Europe cracks down on U.S. tech with data ruling

5 stunning stats on Facebook
5 stunning stats on Facebook

Facebook and other big tech companies have just lost big time in Europe.

They might soon be forced to radically change the way they deal with user data after the European Union's top court ruled Tuesday that they can't simply hand it over to U.S. authorities.

The court declared invalid a 2000 "Safe Harbor" agreement that allowed Facebook (FB) and other tech firms to transfer users' data in huge quantities to their servers in the U.S. More than 4,000 companies, including giants like Google (GOOGL) and Amazon (AMZN), took advantage of the agreement.

The ruling could complicate life for the tech companies and U.S. intelligence services, and hurt Europe's economy.

The U.S. slammed the ruling. "We are deeply disappointed in today's decision from the European Court of Justice," said Penny Pritzker, U.S. Secretary of Commerce.

"[It] creates significant uncertainty for both U.S. and EU companies and consumers, and puts at risk the thriving transatlantic digital economy," she added.

The European Court of Justice ruled in favor of Austrian law student Max Schrems. He had complained about the way Facebook transfers his personal data to the U.S., where it can be accessed by authorities with little respect for his privacy.

He used documents exposed by the Wikileaks whistleblower Edward Snowden, and his allegations of mass spying by the U.S. intelligence services, to illustrate the problem.

In an interview with the BBC broadcast Monday, Snowden said he was ready to go to prison if U.S. authorities would accept a plea bargain.

The European court ruling is seen by some as part of a wider crackdown on big U.S. tech companies.

"It should be seen as part of a general trend - the European Court of Justice has been pro-privacy in a big way, making bold and strong decisions," said Paul Bernal, a data protection expert at the University of East Anglia.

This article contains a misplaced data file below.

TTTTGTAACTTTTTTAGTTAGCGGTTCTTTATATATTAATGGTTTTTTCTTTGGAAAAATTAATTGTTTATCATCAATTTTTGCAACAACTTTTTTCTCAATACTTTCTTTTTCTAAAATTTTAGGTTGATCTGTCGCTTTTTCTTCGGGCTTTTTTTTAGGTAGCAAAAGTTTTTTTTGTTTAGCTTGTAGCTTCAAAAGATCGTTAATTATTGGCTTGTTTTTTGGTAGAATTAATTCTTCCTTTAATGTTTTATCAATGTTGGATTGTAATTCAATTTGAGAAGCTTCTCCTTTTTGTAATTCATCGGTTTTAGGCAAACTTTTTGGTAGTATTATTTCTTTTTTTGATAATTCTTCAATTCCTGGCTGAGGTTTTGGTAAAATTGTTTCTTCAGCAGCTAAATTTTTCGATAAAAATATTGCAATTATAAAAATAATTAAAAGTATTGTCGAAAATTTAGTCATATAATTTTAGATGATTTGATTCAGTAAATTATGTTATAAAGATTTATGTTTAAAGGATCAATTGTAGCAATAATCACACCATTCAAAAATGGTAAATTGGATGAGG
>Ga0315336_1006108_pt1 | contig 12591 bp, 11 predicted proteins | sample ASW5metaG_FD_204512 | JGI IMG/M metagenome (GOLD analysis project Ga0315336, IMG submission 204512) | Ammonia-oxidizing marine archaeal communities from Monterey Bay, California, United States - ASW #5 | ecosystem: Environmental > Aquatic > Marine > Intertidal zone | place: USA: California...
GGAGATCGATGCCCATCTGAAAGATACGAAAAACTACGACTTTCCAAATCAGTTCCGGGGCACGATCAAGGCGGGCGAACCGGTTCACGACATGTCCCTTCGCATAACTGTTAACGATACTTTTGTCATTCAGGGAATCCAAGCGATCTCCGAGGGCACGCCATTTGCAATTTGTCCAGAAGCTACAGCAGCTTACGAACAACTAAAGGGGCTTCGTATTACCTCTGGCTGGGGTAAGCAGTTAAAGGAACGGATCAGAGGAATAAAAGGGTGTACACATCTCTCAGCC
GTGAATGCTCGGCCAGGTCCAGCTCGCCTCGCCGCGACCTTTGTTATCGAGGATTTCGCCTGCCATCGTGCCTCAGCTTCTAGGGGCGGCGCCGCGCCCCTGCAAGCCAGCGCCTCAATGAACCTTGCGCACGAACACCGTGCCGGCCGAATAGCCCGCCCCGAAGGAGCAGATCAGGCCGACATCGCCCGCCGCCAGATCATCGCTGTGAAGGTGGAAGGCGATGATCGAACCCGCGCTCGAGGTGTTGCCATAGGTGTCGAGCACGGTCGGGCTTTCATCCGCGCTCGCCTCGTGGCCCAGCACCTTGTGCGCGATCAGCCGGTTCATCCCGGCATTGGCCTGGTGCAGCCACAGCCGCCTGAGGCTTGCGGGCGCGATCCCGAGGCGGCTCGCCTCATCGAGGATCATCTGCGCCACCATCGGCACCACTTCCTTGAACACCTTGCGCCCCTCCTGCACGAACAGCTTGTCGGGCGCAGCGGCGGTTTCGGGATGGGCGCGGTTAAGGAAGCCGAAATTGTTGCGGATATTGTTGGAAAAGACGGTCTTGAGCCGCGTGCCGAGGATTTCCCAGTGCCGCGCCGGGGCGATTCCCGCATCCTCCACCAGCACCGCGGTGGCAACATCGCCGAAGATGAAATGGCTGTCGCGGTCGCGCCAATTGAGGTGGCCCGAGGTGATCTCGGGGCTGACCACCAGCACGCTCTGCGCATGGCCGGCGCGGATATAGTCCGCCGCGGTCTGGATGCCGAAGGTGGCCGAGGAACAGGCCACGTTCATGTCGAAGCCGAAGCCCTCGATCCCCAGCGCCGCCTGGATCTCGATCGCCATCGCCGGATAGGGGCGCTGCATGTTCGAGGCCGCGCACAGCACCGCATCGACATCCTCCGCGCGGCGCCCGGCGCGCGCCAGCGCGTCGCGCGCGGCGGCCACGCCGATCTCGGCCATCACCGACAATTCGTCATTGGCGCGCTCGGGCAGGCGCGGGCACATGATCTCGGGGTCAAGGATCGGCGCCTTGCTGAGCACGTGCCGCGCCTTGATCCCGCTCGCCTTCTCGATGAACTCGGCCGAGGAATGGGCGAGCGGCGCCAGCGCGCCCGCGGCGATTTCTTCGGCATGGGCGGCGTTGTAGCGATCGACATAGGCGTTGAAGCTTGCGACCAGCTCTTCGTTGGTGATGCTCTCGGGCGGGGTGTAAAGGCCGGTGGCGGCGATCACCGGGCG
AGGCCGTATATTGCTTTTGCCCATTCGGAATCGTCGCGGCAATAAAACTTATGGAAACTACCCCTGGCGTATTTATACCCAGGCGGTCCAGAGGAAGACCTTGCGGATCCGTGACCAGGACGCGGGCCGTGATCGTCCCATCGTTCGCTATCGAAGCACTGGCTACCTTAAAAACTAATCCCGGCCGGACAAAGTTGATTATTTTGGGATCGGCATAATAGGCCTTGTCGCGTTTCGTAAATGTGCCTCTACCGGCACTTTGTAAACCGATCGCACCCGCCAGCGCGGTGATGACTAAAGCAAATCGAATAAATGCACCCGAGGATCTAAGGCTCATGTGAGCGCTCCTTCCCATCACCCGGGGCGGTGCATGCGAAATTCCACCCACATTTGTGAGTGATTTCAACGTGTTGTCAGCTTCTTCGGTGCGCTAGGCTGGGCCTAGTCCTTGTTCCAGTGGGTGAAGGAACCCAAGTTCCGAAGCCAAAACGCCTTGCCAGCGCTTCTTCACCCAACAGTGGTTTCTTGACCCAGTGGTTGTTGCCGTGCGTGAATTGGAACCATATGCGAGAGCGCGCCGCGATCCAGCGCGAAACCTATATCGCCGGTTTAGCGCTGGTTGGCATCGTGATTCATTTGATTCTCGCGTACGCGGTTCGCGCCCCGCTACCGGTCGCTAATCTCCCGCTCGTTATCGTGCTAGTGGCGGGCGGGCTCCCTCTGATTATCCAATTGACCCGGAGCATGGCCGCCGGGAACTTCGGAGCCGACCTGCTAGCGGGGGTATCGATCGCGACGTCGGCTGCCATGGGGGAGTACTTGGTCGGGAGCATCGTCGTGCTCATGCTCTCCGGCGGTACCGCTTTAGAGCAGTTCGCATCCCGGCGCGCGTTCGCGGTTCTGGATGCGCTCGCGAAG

The ruling was a "direct consequences of the Snowden revelations," he added.

Related: Google is spending millions more to lobby Europe

The ruling will have implication for all tech companies that used the deal to transfer data.

"This case is not about Facebook. The Advocate General himself said that Facebook has done nothing wrong," Facebook said in a statement.

Schrems called the decision "a major blow for U.S. global surveillance that heavily relies on private partners."

His complaint was first dismissed by the authorities in Ireland, where Facebook has its European base, because the data was covered by the transatlantic agreement.

But the court said Tuesday individual EU member countries are now required to investigate such complaints independently, and should have the right to ban U.S. companies from transferring data in the future.

"We expect that a suspension of Safe Harbor will negatively impact Europe's economy, hurt small and medium sized enterprises, and the consumers who use their services, the most," said Christian Borggree, director of the Computer & Communications Industry Association.

Facebook said it was "imperative that EU and US governments ensure that they continue to provide reliable methods for lawful data transfers and resolve any issues relating to national security."

The court's ruling is final.

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